Adam Zagoria covers basketball at all levels. He is the author of two books and an award-winning journalist whose articles have appeared in ESPN The Magazine, SLAM, Sheridan Hoops, Sports Illustrated, Basketball Times and in newspapers nationwide.
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Chauncey Billups will return as the Knicks point guard next season.
The team picked up his $14.2 million option on Wednesday, two days before the deadline to either pick up the option or buy him out for $3.7 million.
“We have made a decision to keep Chauncey Billups for the upcoming 2011-12 season,” Knicks president Donnie Walsh said in a statement. “Chauncey, Amar’e and Carmelo are a great nucleus, as we continue to look our team going into the off-season. Chauncey is an extremely talented and experienced point guard — we are very happy to have him back.”
The Knicks will now have Billups’ expiring contract to use as a trade chip going forward, potentially as an asset in a deal for Deron Williams or Chris Paul, both of whom become free agents in 2012.
Billups averaged 17.5 points and 5.5 assists for the Knicks after coming over in the Carmelo Anthony trade in February.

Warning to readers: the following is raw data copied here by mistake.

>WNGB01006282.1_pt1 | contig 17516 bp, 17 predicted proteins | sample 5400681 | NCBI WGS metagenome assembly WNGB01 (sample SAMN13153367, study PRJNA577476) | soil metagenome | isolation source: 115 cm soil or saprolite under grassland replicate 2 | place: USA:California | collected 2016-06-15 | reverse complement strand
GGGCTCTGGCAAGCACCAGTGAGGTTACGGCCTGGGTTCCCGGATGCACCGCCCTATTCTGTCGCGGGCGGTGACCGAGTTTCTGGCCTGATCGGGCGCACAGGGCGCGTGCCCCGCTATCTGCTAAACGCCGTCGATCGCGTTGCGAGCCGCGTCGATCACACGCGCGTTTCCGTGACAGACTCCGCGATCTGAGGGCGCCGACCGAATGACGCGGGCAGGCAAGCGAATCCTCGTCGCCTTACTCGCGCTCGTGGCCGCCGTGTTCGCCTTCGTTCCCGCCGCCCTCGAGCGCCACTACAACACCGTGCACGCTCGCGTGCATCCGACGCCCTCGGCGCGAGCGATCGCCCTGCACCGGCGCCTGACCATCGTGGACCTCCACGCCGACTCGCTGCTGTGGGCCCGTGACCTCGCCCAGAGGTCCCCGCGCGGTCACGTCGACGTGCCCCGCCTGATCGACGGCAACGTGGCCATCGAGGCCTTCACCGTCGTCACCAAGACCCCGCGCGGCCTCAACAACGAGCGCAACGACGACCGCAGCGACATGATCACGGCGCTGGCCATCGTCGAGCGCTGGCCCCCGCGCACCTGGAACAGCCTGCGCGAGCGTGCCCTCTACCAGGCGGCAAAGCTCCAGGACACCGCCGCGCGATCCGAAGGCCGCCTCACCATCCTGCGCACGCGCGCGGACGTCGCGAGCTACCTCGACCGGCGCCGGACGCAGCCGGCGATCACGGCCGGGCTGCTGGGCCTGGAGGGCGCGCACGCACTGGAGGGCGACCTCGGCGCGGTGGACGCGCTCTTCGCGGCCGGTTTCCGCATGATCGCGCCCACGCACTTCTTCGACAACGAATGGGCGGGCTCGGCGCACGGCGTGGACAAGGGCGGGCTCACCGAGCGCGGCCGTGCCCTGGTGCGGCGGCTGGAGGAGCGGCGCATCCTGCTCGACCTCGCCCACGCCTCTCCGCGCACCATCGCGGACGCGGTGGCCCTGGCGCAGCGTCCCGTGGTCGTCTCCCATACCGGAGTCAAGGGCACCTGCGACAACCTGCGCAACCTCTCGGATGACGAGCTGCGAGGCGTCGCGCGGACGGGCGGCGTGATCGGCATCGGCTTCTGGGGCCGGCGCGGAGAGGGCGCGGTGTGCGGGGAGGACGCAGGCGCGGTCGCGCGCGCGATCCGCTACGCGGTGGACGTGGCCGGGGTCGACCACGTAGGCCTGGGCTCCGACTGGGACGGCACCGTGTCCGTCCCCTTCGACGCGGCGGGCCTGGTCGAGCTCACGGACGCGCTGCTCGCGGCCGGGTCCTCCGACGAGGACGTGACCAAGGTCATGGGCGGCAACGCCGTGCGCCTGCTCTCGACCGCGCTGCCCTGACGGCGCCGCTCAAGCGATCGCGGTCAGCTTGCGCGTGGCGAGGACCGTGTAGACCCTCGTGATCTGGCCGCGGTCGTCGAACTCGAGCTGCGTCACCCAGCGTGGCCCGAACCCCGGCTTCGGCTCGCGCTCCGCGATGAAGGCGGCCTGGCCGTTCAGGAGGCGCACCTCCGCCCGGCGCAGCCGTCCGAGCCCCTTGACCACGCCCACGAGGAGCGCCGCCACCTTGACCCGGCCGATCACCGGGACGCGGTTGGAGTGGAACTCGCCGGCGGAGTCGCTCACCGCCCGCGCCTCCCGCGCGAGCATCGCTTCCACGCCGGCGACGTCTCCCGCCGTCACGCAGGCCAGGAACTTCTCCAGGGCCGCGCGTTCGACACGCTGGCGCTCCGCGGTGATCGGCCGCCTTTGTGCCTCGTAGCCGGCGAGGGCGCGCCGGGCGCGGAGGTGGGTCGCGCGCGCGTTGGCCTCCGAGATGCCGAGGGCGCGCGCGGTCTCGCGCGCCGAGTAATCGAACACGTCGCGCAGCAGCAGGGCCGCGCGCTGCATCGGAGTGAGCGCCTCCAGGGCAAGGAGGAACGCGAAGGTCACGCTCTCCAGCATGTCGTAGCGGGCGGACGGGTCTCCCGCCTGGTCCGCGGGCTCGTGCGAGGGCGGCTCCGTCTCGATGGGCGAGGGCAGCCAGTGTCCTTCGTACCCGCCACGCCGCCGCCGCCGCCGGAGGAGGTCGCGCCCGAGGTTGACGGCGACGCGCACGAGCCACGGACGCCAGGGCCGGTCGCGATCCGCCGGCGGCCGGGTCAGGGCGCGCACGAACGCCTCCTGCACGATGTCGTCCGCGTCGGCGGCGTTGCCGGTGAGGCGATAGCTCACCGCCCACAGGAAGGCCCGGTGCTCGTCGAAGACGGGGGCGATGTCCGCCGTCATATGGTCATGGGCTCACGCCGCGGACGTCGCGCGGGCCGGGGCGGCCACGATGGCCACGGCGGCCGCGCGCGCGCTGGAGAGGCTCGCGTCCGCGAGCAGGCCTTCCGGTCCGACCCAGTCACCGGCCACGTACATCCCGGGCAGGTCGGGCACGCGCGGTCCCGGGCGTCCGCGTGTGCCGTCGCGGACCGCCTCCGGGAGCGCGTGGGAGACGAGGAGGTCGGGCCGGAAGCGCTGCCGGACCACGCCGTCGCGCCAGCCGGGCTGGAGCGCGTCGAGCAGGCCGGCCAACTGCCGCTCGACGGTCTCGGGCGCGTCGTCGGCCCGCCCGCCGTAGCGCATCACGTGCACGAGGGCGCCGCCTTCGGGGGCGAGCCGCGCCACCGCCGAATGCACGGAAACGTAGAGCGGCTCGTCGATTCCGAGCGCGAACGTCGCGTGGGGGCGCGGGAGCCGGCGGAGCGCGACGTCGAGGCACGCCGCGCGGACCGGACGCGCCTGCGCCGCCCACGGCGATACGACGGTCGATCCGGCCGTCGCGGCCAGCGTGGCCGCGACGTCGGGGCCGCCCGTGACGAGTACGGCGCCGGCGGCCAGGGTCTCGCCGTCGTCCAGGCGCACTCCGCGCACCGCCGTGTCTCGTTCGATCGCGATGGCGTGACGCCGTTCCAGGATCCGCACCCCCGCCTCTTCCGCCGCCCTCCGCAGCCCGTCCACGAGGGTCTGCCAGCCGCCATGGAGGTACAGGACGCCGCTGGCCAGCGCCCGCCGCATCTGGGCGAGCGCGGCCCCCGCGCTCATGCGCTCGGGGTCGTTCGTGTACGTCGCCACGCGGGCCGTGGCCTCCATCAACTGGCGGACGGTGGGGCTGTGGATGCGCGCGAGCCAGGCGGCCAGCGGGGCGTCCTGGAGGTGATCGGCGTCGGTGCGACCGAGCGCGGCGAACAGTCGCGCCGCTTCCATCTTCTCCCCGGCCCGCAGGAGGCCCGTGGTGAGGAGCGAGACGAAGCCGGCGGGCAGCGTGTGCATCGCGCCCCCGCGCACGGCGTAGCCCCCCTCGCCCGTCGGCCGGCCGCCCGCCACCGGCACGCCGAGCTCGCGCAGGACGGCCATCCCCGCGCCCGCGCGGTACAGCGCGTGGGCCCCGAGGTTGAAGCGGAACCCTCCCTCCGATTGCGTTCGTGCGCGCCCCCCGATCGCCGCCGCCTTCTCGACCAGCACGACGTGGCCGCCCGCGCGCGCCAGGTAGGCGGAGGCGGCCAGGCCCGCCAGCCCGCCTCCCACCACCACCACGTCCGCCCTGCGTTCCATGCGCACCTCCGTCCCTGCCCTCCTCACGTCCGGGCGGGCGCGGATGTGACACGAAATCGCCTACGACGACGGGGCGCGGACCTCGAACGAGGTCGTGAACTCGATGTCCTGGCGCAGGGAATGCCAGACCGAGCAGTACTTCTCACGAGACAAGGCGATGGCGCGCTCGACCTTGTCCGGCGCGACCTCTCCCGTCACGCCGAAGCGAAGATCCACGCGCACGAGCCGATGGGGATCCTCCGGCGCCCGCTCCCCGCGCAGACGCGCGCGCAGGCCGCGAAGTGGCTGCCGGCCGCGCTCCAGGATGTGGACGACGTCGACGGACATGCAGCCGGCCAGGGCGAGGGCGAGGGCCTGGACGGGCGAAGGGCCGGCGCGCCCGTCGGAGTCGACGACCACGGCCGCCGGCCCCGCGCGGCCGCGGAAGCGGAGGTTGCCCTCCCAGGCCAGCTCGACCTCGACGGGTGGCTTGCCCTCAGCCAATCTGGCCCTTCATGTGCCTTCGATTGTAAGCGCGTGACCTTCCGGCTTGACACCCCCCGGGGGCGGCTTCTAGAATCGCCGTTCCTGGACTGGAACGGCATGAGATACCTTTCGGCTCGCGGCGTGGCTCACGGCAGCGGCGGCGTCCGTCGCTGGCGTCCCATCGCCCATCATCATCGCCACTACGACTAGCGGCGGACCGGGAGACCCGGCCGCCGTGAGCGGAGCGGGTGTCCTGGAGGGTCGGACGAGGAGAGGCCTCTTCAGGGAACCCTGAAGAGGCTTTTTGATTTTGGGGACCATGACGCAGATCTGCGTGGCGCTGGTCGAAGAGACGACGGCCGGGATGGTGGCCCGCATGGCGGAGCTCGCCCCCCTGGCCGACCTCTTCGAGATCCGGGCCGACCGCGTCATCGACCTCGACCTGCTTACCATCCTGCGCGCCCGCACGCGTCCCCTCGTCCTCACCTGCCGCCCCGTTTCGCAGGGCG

He missed three of the Knicks’ four playoff games against the Boston Celtics with a strained left knee, but said he expects to be fully healthy next season.
“My body has been great,” Billups said earlier this week. “I’m 34, not 39. My first five years I didn’t play that much anyway, unfortunately, but my body is fine.”
He also said he believed Stoudemire and Anthony needed a veteran point guard to get the most out of them. Billups, who will be 35 in September, is a former NBA champion and Finals MVP.
“Quite frankly, I think that it’s important to have somebody at the position, especially playing with Amar’e and ‘Melo, that has won and they pretty much have to respect,” Billups said. “They’ve got to respect the body of work because if not, those two guys are alpha males and if you’re a young player, you can’t feel dominated.
“But they know they can’t really do that with me.”
Adam Zagoria is a Basketball Insider who covers basketball at all levels. A contributor to The New York Times and SportsNet New York (SNY), he is also the author of two books and is an award-winning journalist and filmmaker. His articles have appeared in ESPN The Magazine, SLAM, Sheridan Hoops, Basketball Times and in newspapers nationwide. He also won an Emmy award for his work on the SNY mini-documentary on Syracuse guard Tyus Battle.
A veteran Ultimate Frisbee player, he has competed in numerous National and World Championships and, perhaps more importantly, his teams won the Westchester Summer League (WSL) championships in 2011 and 2013.
He lives in Manhattan with his wife and children.